Most people I know, besides a select few like me, think that grammar is stupid and boring to learn. Especially teens and pre-teens. This can certainly be a super dry and boring subject. However, I have found a way to make even teenage boys enjoy it. Ok – maybe not ENJOY it but don’t complain about it.
I found, a few years ago, a fantastic series of grammar books called Caught Yas by Jane Bell Kiester. I used them with many students with great success, but last year I used the “Chortling Bard” with my teenage sons and we are going through her “A Midsummer’s Nightmare”, which introduces this Shakespeare play with a mix of old and modern English. They balked a little at first, but then they got into it, and it became a habit. This year my oldest son, who is 16, is dual-enrolled at a local college and taking his English there. However, he doesn’t want to stop doing this grammar program.
What did I do? How is this book a miracle worker? First, it is based on the concept that you work on a few sentences a day (1 sentence for elementary school and work up to about 3 in high school). This philosphy – of doing something small consistently – matches my own beliefs. I would rather see students do 15 minutes a day every day than 1 hour a week of instruction because I have seen how this method really works with not only children but also with adults. I have never had a student complain once they realized that it is not a lot of work each day.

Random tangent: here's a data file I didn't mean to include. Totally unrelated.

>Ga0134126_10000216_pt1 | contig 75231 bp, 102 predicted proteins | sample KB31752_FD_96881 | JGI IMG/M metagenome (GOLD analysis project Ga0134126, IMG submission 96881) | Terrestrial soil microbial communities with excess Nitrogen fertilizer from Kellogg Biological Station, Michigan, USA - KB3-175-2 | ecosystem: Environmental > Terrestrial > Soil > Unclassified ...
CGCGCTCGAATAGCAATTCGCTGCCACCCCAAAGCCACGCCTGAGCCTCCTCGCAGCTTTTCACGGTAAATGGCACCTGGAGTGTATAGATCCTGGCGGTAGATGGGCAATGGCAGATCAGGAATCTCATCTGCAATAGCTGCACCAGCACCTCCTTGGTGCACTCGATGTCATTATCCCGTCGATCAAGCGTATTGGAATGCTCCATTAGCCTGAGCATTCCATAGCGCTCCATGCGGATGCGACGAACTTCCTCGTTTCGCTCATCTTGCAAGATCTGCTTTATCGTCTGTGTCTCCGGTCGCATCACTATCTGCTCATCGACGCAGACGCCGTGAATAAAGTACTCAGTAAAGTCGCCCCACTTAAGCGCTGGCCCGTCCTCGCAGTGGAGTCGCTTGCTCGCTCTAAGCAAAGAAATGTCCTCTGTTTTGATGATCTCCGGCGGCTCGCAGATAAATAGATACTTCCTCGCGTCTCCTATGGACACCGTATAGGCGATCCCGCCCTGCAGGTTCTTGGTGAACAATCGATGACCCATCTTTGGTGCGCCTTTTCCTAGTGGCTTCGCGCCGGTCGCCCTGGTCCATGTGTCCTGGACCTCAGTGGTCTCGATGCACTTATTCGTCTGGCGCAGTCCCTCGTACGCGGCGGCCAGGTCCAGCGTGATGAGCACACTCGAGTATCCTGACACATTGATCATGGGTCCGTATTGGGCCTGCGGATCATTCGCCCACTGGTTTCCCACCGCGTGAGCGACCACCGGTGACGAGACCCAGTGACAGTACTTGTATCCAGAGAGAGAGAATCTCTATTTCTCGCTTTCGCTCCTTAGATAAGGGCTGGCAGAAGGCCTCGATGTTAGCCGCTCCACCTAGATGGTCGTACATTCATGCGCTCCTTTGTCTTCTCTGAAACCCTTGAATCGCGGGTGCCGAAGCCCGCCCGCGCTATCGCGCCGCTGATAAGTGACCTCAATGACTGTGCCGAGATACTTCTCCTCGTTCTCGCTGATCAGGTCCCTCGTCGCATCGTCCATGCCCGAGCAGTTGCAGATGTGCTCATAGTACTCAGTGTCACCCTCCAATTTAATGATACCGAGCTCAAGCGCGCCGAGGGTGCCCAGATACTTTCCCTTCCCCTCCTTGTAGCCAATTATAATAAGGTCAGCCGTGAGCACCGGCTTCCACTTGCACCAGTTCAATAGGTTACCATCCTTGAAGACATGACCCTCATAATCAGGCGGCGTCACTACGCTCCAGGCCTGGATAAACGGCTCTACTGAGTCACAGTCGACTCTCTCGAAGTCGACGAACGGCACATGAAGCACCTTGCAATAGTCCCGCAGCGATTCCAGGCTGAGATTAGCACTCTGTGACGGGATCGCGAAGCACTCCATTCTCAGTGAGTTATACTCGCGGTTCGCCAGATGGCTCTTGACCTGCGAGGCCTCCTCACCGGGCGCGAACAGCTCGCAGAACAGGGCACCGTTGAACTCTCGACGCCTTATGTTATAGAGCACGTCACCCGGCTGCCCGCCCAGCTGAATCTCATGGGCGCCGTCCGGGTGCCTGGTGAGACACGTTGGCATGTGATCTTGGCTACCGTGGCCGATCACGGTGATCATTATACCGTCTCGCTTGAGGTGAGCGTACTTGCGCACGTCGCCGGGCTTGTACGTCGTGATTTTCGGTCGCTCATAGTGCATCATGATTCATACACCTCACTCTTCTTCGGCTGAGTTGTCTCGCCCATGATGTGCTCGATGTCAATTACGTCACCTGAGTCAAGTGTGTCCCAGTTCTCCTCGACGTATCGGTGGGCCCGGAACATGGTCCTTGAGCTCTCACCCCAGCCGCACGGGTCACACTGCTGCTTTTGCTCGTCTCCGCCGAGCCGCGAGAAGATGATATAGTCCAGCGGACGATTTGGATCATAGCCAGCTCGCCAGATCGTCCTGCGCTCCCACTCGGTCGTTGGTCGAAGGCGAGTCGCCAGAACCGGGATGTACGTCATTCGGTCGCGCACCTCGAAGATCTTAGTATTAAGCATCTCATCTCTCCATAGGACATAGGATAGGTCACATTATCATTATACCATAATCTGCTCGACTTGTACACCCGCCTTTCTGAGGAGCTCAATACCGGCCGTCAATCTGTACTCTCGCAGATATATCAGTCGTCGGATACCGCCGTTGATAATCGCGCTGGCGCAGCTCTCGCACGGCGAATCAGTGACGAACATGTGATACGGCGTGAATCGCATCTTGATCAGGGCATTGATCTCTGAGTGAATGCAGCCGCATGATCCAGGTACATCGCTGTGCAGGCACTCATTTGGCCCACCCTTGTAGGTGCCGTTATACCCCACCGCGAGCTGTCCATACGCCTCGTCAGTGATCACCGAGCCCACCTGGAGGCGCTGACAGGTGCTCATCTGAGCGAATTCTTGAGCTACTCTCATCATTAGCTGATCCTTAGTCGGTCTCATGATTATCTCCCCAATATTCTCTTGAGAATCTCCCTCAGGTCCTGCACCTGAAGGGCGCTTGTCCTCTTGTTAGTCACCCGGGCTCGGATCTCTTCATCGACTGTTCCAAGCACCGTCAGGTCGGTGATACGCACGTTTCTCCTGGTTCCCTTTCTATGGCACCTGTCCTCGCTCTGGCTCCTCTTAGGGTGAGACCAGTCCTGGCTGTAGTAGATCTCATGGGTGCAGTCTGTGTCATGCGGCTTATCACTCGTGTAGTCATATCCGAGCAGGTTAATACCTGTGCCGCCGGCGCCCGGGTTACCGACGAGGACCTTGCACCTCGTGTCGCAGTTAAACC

Second, the sentences you are working with are filled with mistakes – no capital letters, no punctuation, mispelled words, mis-use of homonyms, etc. The students copy the sentences, but make the corrections as they re-write it. So instead of regeratating the information back after a boring lecture, only to be told they were wrong, now they are making the corrections. Each sentence also has at least one vocabulary word to learn for the day. I suggest using a separate notebook just for this topic. Each sentece is part of a ‘story’ that lasts the entire year – or a very good part of it. By the end of the first few weeks, the students all want to know what is happening next.
However, here’s the biggest factor in keeping the students interested – friendly competition. For my own children, I type out the ‘incorrect’ sentences from the book, although I think the newer books now come with a CD that has them so you can print them out. It is easier for them to copy and think about what is wrong. Then, THEY check each other’s work against the answer key and they have to explain why the mistake was a mistake. They are very competitive, and the person who had the most wrong has to clean up from lunch. If there is a tie, they clean up together. After a year, they haven’t tired of it and it is the one subject they make sure they get done every day – neither wants to clean up the dishes! Even if you don’t home school your children, these grammar lessons take less than 10 minutes (most days, less than 5) so you can easily add it into your education schedule.